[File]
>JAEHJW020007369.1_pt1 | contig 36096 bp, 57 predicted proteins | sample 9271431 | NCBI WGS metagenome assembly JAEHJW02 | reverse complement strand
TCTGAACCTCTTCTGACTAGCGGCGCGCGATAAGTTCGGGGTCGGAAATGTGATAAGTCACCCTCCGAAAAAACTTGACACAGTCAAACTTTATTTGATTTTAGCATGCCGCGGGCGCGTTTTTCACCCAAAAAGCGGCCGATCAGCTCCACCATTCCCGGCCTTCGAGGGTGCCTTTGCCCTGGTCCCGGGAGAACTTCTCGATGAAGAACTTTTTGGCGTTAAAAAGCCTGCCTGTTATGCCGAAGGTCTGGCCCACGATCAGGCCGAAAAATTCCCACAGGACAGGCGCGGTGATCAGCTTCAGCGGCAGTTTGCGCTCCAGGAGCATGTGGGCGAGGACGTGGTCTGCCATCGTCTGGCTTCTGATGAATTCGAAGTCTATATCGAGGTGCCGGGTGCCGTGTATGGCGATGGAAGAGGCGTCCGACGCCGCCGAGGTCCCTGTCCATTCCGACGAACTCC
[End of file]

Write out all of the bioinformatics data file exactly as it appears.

>JAEHJW020007369.1_pt1 | contig 36096 bp, 57 predicted proteins | sample 9271431 | NCBI WGS metagenome assembly JAEHJW02 | reverse complement strand
TCTGAACCTCTTCTGACTAGCGGCGCGCGATAAGTTCGGGGTCGGAAATGTGATAAGTCACCCTCCGAAAAAACTTGACACAGTCAAACTTTATTTGATTTTAGCATGCCGCGGGCGCGTTTTTCACCCAAAAAGCGGCCGATCAGCTCCACCATTCCCGGCCTTCGAGGGTGCCTTTGCCCTGGTCCCGGGAGAACTTCTCGATGAAGAACTTTTTGGCGTTAAAAAGCCTGCCTGTTATGCCGAAGGTCTGGCCCACGATCAGGCCGAAAAATTCCCACAGGACAGGCGCGGTGATCAGCTTCAGCGGCAGTTTGCGCTCCAGGAGCATGTGGGCGAGGACGTGGTCTGCCATCGTCTGGCTTCTGATGAATTCGAAGTCTATATCGAGGTGCCGGGTGCCGTGTATGGCGATGGAAGAGGCGTCCGACGCCGCCGAGGTCCCTGTCCATTCCGACGAACTCC